Many academic researchers who study memory (and quite a few clinicians) have been skeptical about these notions of massive repression/dissociation. They have demonstrated repeatedly in laboratory experiments that these suggestible methods increase memory “confabulations” and errors, for example by causing people to confuse what they imagine with what actually happened. They see a lack of credible scientific support for the notion that massive repression/dissociation of repeated brutalization routinely, if ever, occurs. On the contrary, people who have survived concentration camps, systematic torture by despotic political regimes, and repeated rapes-from the victims of Serbian “ethnic cleansing” to the Korean “comfort women” of World War II-do not forget. They remember, painfully, to this day. Therefore the burden of proof has been on therapists to demonstrate the existence of this kind of repression/dissociation and confirm their belief that such traumatic memories can eventually be reliably recovered.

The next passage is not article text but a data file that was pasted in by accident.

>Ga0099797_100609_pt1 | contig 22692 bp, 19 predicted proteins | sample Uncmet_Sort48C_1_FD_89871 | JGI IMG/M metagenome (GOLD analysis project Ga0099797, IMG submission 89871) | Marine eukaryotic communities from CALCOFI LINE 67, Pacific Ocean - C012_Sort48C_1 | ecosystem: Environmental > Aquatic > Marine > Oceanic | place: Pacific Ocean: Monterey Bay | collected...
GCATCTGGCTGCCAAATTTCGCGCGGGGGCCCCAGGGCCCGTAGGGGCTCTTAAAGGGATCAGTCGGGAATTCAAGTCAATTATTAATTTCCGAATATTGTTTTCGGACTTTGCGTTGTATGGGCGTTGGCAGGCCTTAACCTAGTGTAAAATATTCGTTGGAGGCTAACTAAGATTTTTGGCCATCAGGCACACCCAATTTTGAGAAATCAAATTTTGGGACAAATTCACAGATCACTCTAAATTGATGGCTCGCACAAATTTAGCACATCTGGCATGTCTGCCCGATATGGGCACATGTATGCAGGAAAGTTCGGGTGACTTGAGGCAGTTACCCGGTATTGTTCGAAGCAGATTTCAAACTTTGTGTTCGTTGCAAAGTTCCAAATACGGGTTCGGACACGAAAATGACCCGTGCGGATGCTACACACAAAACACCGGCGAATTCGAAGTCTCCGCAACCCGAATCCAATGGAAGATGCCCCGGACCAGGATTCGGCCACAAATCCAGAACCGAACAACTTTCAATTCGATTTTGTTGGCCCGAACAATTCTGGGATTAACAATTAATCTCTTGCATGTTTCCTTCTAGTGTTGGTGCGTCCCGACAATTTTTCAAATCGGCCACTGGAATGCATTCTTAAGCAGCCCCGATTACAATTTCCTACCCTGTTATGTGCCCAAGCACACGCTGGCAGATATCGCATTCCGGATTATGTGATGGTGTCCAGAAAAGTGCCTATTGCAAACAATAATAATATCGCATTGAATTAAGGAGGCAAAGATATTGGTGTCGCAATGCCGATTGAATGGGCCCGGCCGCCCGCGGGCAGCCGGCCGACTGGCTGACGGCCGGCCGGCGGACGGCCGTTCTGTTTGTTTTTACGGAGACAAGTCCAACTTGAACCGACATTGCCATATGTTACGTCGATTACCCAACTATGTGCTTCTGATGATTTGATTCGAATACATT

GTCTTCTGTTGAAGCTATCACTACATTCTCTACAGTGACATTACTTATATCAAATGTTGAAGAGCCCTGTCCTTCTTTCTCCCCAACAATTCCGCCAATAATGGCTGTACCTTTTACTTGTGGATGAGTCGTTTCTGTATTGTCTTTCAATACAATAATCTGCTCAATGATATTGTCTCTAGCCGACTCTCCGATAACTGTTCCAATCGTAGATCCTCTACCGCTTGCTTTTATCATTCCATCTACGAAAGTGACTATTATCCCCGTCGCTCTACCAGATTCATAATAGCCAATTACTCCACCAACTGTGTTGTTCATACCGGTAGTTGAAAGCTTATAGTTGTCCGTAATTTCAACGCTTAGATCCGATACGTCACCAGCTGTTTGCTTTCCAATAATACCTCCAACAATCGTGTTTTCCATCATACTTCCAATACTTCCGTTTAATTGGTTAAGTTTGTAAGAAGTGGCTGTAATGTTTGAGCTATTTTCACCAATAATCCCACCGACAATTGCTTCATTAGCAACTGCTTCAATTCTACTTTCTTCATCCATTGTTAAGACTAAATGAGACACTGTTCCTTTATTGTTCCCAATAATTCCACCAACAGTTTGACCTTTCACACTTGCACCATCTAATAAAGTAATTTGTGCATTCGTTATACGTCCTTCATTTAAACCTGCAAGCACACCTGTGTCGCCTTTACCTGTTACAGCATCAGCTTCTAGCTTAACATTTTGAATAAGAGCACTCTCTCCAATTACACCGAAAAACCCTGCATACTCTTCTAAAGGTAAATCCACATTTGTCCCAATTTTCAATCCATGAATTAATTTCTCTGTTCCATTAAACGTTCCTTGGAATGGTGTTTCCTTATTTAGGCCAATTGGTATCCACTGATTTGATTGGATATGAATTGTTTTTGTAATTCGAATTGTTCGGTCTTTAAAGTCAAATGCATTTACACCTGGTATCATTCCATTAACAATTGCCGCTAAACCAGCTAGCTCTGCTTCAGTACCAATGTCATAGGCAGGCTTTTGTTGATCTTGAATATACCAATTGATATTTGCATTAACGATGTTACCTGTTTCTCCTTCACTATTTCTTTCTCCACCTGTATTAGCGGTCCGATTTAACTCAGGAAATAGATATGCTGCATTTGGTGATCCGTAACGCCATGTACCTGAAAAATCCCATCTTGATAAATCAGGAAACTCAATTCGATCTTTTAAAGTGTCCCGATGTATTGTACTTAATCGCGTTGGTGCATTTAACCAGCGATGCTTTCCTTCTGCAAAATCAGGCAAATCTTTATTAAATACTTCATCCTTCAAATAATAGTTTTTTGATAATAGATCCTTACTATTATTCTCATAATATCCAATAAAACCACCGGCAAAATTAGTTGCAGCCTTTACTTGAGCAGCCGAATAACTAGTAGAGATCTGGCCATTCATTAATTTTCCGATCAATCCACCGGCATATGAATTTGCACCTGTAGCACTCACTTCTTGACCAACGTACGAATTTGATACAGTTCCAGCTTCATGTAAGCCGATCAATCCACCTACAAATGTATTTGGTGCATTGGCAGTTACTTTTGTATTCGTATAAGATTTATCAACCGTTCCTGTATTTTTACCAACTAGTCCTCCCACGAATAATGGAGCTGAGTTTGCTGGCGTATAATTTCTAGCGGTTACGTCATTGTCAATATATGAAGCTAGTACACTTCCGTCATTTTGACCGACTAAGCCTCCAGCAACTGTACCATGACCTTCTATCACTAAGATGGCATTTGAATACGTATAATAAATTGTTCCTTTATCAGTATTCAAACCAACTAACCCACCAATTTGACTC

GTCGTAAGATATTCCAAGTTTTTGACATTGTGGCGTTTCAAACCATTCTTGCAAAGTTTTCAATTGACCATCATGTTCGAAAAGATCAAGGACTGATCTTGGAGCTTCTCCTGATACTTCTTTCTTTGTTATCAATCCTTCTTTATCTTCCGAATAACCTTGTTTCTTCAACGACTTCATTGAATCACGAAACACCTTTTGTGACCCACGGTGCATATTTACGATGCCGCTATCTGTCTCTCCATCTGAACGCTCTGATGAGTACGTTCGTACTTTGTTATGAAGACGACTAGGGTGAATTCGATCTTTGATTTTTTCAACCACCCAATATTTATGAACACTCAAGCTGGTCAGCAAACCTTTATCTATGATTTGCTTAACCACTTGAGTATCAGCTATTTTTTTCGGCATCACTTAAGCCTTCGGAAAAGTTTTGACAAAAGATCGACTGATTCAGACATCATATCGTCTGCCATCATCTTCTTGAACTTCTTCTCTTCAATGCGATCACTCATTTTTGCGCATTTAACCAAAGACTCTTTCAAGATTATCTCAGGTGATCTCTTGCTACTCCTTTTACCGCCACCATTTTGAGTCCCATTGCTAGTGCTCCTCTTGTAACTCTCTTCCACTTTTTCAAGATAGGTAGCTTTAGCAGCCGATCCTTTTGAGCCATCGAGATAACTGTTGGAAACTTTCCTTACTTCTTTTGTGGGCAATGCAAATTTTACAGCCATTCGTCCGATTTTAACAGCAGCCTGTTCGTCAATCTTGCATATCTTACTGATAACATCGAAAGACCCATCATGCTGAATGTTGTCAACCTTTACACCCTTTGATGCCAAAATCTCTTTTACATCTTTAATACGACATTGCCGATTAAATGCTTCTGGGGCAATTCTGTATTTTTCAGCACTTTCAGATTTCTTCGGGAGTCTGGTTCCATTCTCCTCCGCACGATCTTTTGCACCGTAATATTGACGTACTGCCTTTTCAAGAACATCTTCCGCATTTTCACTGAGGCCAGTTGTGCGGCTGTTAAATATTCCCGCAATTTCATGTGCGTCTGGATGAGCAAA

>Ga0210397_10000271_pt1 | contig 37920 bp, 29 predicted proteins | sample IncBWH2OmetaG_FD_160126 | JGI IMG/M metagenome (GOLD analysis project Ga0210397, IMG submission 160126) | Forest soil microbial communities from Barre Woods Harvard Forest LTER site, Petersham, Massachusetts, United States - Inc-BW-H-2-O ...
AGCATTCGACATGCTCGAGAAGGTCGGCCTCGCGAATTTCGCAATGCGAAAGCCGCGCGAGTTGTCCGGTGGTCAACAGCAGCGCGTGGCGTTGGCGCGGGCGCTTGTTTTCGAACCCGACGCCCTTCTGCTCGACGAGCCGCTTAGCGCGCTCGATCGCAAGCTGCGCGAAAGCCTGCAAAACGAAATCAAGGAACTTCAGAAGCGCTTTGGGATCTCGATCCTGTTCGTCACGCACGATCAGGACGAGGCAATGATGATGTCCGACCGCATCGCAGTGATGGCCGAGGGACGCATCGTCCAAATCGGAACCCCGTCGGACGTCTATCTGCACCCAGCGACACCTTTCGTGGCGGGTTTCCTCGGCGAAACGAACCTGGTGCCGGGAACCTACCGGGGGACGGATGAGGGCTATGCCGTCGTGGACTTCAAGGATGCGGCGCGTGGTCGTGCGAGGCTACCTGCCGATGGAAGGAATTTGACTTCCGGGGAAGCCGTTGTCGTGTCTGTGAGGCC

In 1997, psychiatrist David Corwin and his collaborator Erna Olafson published a case study that they believed provided such proof (Corwin and Olafson 1997). They told the story of a young woman they called Jane Doe, whom Corwin had first interviewed in 1984, when Jane was six years old. At the time, her biological and divorced parents were going through a tumultuous, protracted, and vicious custody dispute, and Jane was living with her mother. Jane’s father and stepmother claimed that Jane’s mother was sexually and physically abusing the child, and Corwin was brought in to evaluate these allegations.